of Mr. Frazier on such a one-sided record.
entirely too speculative to give the court a basis for an appropriate award, if any.”
(Doc. 94 at 20). More specifically, COG indicates that “[w]hile plaintiff’s calculations
of straight time net pay appear to be appropriate, the remainder of plaintiff’s bases for
calculations [is] unsupported with credible evidence.” Id. COG urges that the court
use $7,000 as an appropriate yearly value for Mr. Frazier’s front pay award based on
the jury’s back pay award of $20,000 for an approximate three-year period that
apparently factored in Mr. Frazier’s mitigation efforts. (Doc. 94 at 22). Finally, COG
complains that using testimony of three officers “as support for the proposition that
plaintiff ought to be given an award for 25 years future service . . . .  is speculation.”
(Doc. 94 at 23).
Having considered both sides’ arguments, the court accepts Mr. Frazier’s
annual calculations for straight pay and customary overtime. In particular, the court
finds these calculations to be substantially supported by evidence adduced at trial and
otherwise reasonable. Further, COG has not objected to Mr. Frazier’s annual straight
However, the court concludes that a duration of 25 years is no longer
sustainable on this record. As explained below, the court finds that the cutoff date for
Mr. Frazier’s front pay award should not be 25 years, but rather April 28, 2016–the
date on which he filed his Notice. As this Notice states:
Given the passage of time since the disqualification of Plaintiff, coupled
with Plaintiff’s belief that there are high ranking individuals within the
Gadsden Police Department and Personnel Office that would be adverse
to Plaintiff’s instatement, Plaintiff believes an order of instatement
would prove futile in the long term. Thus, Counsel for Plaintiff
respectfully requests the Court award front pay in lieu of instatement.
(Doc. 128 at 2 ¶ 5 (emphasis added)). Therefore, Mr. Frazier, has admitted through
this Notice that he no longer views employment with COG as a police officer as a
desirable long-term option for himself and he seeks an award of front pay only. This
admission directly undercuts the credibility of Mr. Frazier’s trial testimony about how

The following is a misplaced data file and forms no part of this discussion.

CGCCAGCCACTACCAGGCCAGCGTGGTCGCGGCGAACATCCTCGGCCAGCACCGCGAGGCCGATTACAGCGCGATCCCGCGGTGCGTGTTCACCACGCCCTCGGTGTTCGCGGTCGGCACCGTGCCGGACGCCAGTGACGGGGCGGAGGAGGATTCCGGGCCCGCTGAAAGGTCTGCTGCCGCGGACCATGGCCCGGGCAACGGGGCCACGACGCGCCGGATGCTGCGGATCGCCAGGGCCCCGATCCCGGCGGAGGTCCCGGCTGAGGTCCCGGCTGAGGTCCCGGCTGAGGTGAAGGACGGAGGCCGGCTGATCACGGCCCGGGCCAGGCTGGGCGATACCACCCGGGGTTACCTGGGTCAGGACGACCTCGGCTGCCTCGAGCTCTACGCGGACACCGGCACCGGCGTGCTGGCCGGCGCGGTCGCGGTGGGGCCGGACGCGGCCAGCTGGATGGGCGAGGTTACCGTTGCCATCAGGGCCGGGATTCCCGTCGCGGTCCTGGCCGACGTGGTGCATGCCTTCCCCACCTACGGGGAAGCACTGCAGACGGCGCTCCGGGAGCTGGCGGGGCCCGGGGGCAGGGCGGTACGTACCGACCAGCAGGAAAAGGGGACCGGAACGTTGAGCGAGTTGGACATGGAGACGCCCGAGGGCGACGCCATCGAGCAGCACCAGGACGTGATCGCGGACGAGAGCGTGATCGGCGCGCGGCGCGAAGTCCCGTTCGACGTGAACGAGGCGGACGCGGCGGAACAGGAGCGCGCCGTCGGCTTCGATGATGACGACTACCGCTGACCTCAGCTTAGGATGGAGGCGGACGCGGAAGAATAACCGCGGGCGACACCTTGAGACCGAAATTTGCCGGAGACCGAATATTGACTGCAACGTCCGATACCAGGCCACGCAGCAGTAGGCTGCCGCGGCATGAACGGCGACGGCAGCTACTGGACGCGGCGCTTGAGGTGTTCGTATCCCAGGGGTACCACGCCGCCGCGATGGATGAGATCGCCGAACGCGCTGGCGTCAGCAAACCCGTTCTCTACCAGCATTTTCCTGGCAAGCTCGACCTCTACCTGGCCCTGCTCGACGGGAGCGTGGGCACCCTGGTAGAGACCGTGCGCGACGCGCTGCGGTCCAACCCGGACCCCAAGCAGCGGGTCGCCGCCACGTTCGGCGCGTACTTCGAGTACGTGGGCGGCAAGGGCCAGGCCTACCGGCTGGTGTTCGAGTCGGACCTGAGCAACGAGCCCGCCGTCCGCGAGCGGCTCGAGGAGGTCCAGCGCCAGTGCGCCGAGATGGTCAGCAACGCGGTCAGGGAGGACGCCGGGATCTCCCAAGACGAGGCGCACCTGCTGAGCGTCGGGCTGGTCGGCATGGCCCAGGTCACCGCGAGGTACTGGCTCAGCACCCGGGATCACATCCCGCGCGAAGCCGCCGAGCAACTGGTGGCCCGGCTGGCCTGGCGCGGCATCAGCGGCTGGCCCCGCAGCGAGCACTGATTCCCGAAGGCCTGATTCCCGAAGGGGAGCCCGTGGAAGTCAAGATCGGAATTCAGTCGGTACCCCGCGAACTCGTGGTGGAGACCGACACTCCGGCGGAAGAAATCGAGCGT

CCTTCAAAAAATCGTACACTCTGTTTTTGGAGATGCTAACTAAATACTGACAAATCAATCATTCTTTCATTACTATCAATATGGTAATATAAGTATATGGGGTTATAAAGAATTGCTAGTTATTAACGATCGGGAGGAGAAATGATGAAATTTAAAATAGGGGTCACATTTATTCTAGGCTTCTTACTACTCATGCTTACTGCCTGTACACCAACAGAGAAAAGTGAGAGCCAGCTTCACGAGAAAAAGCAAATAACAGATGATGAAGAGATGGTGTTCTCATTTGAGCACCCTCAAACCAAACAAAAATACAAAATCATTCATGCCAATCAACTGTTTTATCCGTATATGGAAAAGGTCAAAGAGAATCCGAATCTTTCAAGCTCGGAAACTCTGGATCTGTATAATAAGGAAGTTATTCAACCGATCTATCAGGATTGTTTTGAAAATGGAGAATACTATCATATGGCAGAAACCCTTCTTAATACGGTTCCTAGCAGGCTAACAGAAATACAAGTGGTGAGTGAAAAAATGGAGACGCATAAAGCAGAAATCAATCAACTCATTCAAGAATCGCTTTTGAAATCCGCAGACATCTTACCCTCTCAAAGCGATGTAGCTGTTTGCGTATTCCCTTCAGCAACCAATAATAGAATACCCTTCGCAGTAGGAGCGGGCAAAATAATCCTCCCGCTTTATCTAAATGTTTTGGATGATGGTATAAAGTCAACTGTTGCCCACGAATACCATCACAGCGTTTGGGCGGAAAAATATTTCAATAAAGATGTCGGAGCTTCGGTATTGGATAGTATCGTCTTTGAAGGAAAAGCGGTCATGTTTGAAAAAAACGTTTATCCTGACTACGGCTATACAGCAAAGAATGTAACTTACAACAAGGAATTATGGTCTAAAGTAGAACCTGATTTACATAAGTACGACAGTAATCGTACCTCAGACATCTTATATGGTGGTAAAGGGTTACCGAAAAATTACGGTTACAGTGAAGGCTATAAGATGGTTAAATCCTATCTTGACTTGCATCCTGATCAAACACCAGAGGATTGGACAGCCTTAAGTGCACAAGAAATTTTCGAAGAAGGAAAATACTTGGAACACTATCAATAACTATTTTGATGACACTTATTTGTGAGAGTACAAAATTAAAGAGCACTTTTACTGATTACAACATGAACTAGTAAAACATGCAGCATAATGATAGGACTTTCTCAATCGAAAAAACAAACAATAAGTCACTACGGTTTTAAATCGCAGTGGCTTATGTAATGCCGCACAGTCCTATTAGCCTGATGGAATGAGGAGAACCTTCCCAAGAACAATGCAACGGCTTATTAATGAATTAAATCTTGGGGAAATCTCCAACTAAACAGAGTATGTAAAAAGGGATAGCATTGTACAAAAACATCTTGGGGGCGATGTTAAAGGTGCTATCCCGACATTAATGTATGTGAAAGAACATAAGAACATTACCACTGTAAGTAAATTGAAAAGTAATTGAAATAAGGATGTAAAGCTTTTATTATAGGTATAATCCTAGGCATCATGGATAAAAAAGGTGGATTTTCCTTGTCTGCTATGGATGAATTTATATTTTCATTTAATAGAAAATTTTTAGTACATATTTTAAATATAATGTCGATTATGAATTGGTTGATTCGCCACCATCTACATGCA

he “had always wanted to be a police officer with Gadsden Police” (Doc. 81 at 155)
and, likewise, guts the foundation for his front pay formula premised upon 25 years
of service in that position. (See also Doc. 129 at 1 ¶ 2 (COG’s Response to Notice
stating that Mr. Frazier’s “basis for his request simply makes no sense”); id. at 2 ¶ 5
(“Now, he brings to the Court the ‘material development’ of the departure of the one
official at Gadsden who would be most against his instatement, and gives this as a
reason for withdrawing his desire for instatement.”) (emphasis in original)). It also
causes a major shift in the court’s balancing of the equities when structuring
appropriate make-whole relief.
The court has not been able to find a case that closely compares with this,
apparently, somewhat unique situation. However, in this court’s view, a prevailing
plaintiff’s decision to voluntarily withdraw a pending claim for instatement post-trial
is factually analogous to a plaintiff’s rejection of an employer’s offer to instate.
Further, under either scenario (and assuming the absence of substantial discord,
antagonism, or other special circumstances) it would be inequitable under Title VII
for back pay or front pay to continue to accrue. Cf. Lewis, 953 F.2d at 1279 (“As a
general rule, ‘a Title VII claimant’s rejection of a defendant’s job offer normally ends
the defendant’s ongoing responsibility for back pay . . . .’” (quoting Ford Motor Co.
v. EEOC, 458 U.S. 219, 241, 102 S. Ct. 3057, 3070, 73 L. Ed. 2d 721 (1982))); see
also Ford, 458 U.S. at 241, 102 S. Ct. at 3070 (“[W]e hold that, absent special
circumstances, the rejection of an employer’s unconditional job offer ends the accrual
of potential backpay liability.”).
Further, common sense dictates that Title VII’s make-whole remedy will not
be served by awarding front pay beyond the date on which Mr. Frazier withdrew his
presumptive right to instatement, the preferred remedy under Title VII. See Pollard
v. E.I. du Pont de Nemours & Co., 532 U.S. 843, 850, 121 S. Ct. 1946, 1950, 150 L.
Ed. 2d 62 (2001) (“Courts recognized that reinstatement was not always a viable